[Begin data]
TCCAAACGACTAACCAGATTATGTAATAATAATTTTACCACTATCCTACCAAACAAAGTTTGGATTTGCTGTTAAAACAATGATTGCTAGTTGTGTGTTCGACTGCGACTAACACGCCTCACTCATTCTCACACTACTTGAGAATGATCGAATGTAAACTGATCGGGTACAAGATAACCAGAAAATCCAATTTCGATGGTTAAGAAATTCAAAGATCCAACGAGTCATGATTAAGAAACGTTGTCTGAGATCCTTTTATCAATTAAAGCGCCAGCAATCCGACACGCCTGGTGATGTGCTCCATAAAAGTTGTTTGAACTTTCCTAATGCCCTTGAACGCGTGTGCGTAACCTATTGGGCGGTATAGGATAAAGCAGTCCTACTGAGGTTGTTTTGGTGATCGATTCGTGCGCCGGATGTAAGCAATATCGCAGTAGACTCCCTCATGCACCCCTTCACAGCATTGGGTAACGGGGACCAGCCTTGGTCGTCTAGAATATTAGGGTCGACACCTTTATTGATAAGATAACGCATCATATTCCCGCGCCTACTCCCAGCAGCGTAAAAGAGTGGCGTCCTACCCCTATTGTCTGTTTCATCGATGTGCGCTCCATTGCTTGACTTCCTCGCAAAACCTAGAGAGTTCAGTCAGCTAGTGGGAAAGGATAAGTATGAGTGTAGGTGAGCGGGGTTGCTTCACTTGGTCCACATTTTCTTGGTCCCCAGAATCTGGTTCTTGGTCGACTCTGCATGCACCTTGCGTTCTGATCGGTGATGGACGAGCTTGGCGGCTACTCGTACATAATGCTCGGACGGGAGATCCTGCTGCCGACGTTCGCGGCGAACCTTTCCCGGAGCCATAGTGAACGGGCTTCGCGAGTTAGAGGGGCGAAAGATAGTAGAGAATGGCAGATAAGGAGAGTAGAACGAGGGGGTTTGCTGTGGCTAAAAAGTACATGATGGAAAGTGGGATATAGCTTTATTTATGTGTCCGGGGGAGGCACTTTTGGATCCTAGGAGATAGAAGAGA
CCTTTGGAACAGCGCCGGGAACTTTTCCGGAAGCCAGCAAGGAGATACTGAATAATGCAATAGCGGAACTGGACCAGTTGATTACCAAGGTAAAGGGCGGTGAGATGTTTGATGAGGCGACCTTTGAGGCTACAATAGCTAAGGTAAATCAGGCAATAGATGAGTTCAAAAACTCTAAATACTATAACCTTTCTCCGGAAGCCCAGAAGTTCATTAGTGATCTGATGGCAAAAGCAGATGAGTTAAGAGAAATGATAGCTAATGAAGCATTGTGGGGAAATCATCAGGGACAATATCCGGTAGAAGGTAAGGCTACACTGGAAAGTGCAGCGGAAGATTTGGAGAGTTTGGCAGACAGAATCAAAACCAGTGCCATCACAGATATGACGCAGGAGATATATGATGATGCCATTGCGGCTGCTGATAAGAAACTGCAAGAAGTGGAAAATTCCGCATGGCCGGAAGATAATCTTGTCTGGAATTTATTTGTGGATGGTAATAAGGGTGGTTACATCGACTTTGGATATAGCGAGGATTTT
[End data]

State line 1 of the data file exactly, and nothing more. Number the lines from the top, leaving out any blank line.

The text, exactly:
TCCAAACGACTAACCAGATTATGTAATAATAATTTTACCACTATCCTACCAAACAAAGTTTGGATTTGCTGTTAAAACAATGATTGCTAGTTGTGTGTTCGACTGCGACTAACACGCCTCACTCATTCTCACACTACTTGAGAATGATCGAATGTAAACTGATCGGGTACAAGATAACCAGAAAATCCAATTTCGATGGTTAAGAAATTCAAAGATCCAACGAGTCATGATTAAGAAACGTTGTCTGAGATCCTTTTATCAATTAAAGCGCCAGCAATCCGACACGCCTGGTGATGTGCTCCATAAAAGTTGTTTGAACTTTCCTAATGCCCTTGAACGCGTGTGCGTAACCTATTGGGCGGTATAGGATAAAGCAGTCCTACTGAGGTTGTTTTGGTGATCGATTCGTGCGCCGGATGTAAGCAATATCGCAGTAGACTCCCTCATGCACCCCTTCACAGCATTGGGTAACGGGGACCAGCCTTGGTCGTCTAGAATATTAGGGTCGACACCTTTATTGATAAGATAACGCATCATATTCCCGCGCCTACTCCCAGCAGCGTAAAAGAGTGGCGTCCTACCCCTATTGTCTGTTTCATCGATGTGCGCTCCATTGCTTGACTTCCTCGCAAAACCTAGAGAGTTCAGTCAGCTAGTGGGAAAGGATAAGTATGAGTGTAGGTGAGCGGGGTTGCTTCACTTGGTCCACATTTTCTTGGTCCCCAGAATCTGGTTCTTGGTCGACTCTGCATGCACCTTGCGTTCTGATCGGTGATGGACGAGCTTGGCGGCTACTCGTACATAATGCTCGGACGGGAGATCCTGCTGCCGACGTTCGCGGCGAACCTTTCCCGGAGCCATAGTGAACGGGCTTCGCGAGTTAGAGGGGCGAAAGATAGTAGAGAATGGCAGATAAGGAGAGTAGAACGAGGGGGTTTGCTGTGGCTAAAAAGTACATGATGGAAAGTGGGATATAGCTTTATTTATGTGTCCGGGGGAGGCACTTTTGGATCCTAGGAGATAGAAGAGA